A very interesting thing of free software is that you can learn many aspects by yourself and with investing time and effort, but no (much) money. All the source code and communication channels are open, and participating in one project (side by side high skilled hackers) does not require to pay any fee nor previously know somebody who introduce you in the community (in most of the cases). For example, attending to FOSDEM, the international free software developers conference, is free (and most of the talks are recorded and publicly available). So, participating in libre software project is a very interesting approach to improve technical skills, get in touch with people and find new job opportunities.
This was the case of Rodrigo Moya. Some weeks ago he came to the University to talk about how to make a living being a free software hacker. In particular, he explained to us his professional career as free software developer. He was working in a software company (developing non-free software) and he began to contribute to the GNOME project in his free time. Later he got an offer from Ximian, a software company whose business was based in GNOME. Since then, he has changed from one company to another from time to time (Ximian became part of Novell and later Attachmate, then he changed to Canonical, and this year he began in Collabora), but always hacking for free software projects.
Before than this talk, I had heared about business built on free software. Maybe 15 years ago it was a strange thing, but not today anymore: many companies need experts in specific free software technologies for system administration, deployment… Other companies also adapt free software projects to produce new, customized solutions to their customers, and others create or use free software in non-critical aspects of their business. For more on this, you can take a look at MSWL Economic Aspects subject, the chapter about FLOSS-based business models in the Free/Libre Open Source Software guide for SMEs (FLOSSMetrics EU project) or my blog posts about economic aspects of free software.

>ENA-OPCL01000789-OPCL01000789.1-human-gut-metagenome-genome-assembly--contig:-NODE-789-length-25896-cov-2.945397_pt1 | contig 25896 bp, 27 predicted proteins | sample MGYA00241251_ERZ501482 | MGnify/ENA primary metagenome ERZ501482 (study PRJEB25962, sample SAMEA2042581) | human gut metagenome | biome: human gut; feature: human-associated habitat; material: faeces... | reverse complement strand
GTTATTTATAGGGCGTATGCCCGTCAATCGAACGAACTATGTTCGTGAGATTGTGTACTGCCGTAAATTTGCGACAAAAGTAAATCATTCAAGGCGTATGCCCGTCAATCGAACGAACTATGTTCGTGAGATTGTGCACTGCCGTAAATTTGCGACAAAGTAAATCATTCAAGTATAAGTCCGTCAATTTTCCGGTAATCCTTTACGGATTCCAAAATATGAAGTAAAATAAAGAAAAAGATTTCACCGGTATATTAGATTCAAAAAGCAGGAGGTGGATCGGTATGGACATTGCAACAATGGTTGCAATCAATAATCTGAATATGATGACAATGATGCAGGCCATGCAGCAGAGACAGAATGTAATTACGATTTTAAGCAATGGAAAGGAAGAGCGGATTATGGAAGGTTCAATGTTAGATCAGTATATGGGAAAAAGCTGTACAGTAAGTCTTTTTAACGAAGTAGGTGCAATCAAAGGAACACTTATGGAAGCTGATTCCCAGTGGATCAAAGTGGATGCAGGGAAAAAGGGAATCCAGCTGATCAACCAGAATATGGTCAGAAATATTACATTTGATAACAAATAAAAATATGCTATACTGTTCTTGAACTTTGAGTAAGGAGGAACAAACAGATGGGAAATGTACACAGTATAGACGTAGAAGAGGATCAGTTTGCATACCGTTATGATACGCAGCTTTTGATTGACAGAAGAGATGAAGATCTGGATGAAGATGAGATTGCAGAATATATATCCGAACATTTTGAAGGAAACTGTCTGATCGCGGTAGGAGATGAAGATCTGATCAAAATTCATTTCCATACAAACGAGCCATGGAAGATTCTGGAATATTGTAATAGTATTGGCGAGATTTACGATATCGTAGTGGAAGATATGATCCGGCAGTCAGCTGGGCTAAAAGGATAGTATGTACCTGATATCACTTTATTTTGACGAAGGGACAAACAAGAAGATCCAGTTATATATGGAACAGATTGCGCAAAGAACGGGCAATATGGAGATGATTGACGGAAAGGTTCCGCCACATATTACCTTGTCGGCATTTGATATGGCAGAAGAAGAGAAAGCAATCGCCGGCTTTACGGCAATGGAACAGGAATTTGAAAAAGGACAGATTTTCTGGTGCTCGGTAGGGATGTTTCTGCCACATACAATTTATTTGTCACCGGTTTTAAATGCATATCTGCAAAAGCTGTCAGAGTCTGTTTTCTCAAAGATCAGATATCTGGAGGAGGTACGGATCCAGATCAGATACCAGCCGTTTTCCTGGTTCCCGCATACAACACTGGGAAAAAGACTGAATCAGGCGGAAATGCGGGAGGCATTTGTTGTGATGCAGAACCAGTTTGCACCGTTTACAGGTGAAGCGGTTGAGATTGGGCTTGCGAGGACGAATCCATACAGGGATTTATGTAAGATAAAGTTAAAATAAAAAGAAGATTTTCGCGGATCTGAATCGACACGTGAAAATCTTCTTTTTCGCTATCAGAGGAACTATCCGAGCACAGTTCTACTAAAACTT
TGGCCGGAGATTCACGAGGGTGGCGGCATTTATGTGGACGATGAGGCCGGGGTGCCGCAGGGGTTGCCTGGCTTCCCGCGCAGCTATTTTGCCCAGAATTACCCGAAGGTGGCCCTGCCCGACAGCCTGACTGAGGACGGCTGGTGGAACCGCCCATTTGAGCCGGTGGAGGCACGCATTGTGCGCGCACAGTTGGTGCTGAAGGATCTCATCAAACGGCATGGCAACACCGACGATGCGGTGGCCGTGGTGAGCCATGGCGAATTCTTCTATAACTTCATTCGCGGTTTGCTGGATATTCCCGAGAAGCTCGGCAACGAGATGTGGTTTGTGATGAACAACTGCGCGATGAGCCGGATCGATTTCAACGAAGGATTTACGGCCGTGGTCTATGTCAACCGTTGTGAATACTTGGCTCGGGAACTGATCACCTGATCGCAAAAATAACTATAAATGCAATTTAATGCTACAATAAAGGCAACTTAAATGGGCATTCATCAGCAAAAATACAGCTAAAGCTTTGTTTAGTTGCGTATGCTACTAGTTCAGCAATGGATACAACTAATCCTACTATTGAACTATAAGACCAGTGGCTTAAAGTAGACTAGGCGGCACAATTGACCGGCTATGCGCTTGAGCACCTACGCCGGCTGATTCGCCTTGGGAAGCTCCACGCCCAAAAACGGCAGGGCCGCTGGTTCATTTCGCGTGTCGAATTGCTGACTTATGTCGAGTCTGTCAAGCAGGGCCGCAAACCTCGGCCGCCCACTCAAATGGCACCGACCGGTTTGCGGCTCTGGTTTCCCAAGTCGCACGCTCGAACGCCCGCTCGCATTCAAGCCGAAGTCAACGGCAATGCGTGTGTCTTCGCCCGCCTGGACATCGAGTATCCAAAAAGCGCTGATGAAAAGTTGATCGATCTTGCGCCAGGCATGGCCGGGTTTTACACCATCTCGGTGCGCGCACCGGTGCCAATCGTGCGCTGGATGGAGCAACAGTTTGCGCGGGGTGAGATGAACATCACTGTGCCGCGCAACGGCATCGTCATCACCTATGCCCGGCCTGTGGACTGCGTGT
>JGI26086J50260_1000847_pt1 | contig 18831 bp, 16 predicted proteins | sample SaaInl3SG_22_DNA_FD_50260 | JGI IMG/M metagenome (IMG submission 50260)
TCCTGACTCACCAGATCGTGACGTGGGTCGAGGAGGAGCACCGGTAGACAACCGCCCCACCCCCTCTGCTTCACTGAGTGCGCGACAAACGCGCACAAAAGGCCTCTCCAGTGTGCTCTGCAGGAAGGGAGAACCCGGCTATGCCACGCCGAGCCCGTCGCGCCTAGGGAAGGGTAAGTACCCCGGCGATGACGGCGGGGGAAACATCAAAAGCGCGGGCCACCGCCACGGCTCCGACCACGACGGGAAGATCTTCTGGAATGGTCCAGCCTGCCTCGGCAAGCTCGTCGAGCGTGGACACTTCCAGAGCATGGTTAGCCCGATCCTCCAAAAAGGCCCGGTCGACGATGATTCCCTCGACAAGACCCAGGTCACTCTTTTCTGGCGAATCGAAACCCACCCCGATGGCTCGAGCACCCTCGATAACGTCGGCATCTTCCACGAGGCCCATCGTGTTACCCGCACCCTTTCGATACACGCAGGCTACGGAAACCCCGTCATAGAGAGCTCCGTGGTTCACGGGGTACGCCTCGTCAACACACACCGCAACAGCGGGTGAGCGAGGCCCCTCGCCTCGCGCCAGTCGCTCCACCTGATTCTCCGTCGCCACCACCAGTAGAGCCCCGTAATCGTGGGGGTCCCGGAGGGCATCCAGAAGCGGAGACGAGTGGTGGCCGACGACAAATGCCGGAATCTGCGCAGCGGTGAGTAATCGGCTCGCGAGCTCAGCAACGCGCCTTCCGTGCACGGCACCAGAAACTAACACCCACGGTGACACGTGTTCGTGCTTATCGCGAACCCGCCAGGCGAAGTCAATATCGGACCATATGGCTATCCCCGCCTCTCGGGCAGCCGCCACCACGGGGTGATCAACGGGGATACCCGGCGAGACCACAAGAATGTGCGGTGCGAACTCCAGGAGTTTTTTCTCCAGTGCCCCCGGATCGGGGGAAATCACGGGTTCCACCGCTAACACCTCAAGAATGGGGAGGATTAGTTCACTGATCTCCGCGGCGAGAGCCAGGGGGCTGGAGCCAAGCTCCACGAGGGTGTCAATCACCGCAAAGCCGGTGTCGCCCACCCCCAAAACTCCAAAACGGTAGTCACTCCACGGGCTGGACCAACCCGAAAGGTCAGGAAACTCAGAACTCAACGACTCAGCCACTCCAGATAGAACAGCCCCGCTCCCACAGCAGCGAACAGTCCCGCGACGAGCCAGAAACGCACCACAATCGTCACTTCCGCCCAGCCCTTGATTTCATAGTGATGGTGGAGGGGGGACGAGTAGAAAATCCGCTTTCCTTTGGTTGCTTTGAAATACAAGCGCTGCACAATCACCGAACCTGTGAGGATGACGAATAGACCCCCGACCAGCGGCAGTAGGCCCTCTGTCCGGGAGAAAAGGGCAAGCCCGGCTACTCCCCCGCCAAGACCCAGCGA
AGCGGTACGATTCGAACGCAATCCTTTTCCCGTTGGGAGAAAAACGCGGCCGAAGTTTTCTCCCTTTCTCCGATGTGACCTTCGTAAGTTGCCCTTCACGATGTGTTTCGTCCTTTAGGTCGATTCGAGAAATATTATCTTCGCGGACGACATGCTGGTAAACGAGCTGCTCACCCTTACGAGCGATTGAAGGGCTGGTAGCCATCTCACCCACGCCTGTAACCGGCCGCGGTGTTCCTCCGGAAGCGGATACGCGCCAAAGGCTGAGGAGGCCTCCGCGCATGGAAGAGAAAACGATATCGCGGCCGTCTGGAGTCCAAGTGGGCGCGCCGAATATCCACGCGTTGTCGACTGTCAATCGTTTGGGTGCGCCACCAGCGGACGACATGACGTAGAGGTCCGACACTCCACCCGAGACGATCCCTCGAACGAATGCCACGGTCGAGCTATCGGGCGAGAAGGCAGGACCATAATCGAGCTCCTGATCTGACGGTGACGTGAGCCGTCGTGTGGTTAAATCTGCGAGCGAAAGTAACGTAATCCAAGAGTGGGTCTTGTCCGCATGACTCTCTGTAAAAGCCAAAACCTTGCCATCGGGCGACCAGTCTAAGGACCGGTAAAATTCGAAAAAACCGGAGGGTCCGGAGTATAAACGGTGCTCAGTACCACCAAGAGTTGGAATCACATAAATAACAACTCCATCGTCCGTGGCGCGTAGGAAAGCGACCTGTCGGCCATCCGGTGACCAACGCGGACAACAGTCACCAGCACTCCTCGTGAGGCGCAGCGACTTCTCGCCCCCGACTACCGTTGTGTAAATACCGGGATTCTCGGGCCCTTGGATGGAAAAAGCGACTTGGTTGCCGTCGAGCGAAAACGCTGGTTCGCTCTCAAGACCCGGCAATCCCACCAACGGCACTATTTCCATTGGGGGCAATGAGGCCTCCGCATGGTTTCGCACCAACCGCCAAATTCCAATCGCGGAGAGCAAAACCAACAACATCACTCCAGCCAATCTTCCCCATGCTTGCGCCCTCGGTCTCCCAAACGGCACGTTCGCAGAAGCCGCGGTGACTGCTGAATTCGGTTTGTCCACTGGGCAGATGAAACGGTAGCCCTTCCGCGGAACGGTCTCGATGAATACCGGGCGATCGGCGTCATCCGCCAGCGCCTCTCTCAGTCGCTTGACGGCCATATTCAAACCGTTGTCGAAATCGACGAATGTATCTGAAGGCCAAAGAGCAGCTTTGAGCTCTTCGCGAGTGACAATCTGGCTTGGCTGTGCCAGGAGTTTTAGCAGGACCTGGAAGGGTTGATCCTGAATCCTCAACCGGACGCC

This about companies. But what about people? Is it hard to get a job in a free software project? Well of course you should be good at what you do, as with any kind of job. But you have to take into account that we still can consider the “free software market” as an emerging market, with much more demand than competition. For example, the recently published Linux Jobs Report 2012 states that there is a high demand for people with Linux-related skills.
If I wanted to make a living as a free software hacker, I would take also into account the different associations members of ASOLIF (Asociaciones de Software Libre Federadas), the federation of Spanish free software SME companies associations. In this presentation you can find detail about it and some facts about their growth in last years. By means of ASOLIF you can reach many companies that develop, deploy or promote libre software for their business. An interesting initiative is their website Migralibre, a community of experts and companies specialized in migrations to libre software.
There are interesting opportunities around libre software, not only for software developers and systems integrators. Libre software projects need different kinds of contributions as artwork, multimedia, translations, marketing, legal advice, infrastructures… Participating in a software project providing these kind of “services” is an opportunity to improve professional skills (for example for translators) and show them to the public or companies when searching for a job.
In addition to all that has been said, I think that getting involved in libre software communities brings an opportunity to prove and improve our social skills (language and communication, relationships, working in a team, managing conflicts…), which are needed for most of the jobs (and sometimes much more appreciated than technical background or expertise), and of course for all the rest of our lives.